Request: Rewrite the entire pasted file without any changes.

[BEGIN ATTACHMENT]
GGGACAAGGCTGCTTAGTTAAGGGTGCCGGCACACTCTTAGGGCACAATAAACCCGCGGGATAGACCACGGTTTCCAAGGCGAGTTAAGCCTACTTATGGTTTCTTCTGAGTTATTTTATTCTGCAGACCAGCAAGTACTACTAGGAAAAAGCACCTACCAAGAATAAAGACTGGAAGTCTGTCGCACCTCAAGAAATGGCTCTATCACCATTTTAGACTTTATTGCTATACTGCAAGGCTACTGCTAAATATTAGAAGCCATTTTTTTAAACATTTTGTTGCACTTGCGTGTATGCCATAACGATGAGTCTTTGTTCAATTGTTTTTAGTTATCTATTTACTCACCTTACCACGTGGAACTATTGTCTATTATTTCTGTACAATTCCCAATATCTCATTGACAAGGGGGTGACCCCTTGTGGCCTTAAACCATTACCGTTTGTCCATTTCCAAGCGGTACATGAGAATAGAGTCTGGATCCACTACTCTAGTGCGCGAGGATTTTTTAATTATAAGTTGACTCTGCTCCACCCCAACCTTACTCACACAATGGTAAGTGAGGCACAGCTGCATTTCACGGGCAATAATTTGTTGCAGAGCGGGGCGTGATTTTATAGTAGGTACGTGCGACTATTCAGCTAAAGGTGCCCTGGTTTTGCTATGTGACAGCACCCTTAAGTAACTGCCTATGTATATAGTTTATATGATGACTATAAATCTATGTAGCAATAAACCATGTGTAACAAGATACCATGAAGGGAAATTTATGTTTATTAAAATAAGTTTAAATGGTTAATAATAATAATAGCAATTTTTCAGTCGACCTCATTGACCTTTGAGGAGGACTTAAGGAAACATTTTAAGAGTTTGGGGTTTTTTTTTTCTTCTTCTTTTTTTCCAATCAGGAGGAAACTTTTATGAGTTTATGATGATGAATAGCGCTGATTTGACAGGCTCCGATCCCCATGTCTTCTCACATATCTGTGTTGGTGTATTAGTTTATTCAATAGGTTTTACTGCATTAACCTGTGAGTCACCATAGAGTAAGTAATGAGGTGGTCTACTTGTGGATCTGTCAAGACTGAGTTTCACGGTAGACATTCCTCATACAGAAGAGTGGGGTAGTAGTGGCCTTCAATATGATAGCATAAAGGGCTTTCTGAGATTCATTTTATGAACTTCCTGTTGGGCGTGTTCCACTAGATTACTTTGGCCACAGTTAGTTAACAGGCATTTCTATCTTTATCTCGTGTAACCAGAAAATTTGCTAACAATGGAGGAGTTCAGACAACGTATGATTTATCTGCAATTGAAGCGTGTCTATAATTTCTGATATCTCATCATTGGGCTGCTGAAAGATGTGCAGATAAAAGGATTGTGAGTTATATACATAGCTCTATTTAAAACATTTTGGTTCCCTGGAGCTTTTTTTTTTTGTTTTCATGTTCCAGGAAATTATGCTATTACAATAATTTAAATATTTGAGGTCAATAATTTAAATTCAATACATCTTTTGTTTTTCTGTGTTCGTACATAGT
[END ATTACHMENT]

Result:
GGGACAAGGCTGCTTAGTTAAGGGTGCCGGCACACTCTTAGGGCACAATAAACCCGCGGGATAGACCACGGTTTCCAAGGCGAGTTAAGCCTACTTATGGTTTCTTCTGAGTTATTTTATTCTGCAGACCAGCAAGTACTACTAGGAAAAAGCACCTACCAAGAATAAAGACTGGAAGTCTGTCGCACCTCAAGAAATGGCTCTATCACCATTTTAGACTTTATTGCTATACTGCAAGGCTACTGCTAAATATTAGAAGCCATTTTTTTAAACATTTTGTTGCACTTGCGTGTATGCCATAACGATGAGTCTTTGTTCAATTGTTTTTAGTTATCTATTTACTCACCTTACCACGTGGAACTATTGTCTATTATTTCTGTACAATTCCCAATATCTCATTGACAAGGGGGTGACCCCTTGTGGCCTTAAACCATTACCGTTTGTCCATTTCCAAGCGGTACATGAGAATAGAGTCTGGATCCACTACTCTAGTGCGCGAGGATTTTTTAATTATAAGTTGACTCTGCTCCACCCCAACCTTACTCACACAATGGTAAGTGAGGCACAGCTGCATTTCACGGGCAATAATTTGTTGCAGAGCGGGGCGTGATTTTATAGTAGGTACGTGCGACTATTCAGCTAAAGGTGCCCTGGTTTTGCTATGTGACAGCACCCTTAAGTAACTGCCTATGTATATAGTTTATATGATGACTATAAATCTATGTAGCAATAAACCATGTGTAACAAGATACCATGAAGGGAAATTTATGTTTATTAAAATAAGTTTAAATGGTTAATAATAATAATAGCAATTTTTCAGTCGACCTCATTGACCTTTGAGGAGGACTTAAGGAAACATTTTAAGAGTTTGGGGTTTTTTTTTTCTTCTTCTTTTTTTCCAATCAGGAGGAAACTTTTATGAGTTTATGATGATGAATAGCGCTGATTTGACAGGCTCCGATCCCCATGTCTTCTCACATATCTGTGTTGGTGTATTAGTTTATTCAATAGGTTTTACTGCATTAACCTGTGAGTCACCATAGAGTAAGTAATGAGGTGGTCTACTTGTGGATCTGTCAAGACTGAGTTTCACGGTAGACATTCCTCATACAGAAGAGTGGGGTAGTAGTGGCCTTCAATATGATAGCATAAAGGGCTTTCTGAGATTCATTTTATGAACTTCCTGTTGGGCGTGTTCCACTAGATTACTTTGGCCACAGTTAGTTAACAGGCATTTCTATCTTTATCTCGTGTAACCAGAAAATTTGCTAACAATGGAGGAGTTCAGACAACGTATGATTTATCTGCAATTGAAGCGTGTCTATAATTTCTGATATCTCATCATTGGGCTGCTGAAAGATGTGCAGATAAAAGGATTGTGAGTTATATACATAGCTCTATTTAAAACATTTTGGTTCCCTGGAGCTTTTTTTTTTTGTTTTCATGTTCCAGGAAATTATGCTATTACAATAATTTAAATATTTGAGGTCAATAATTTAAATTCAATACATCTTTTGTTTTTCTGTGTTCGTACATAGT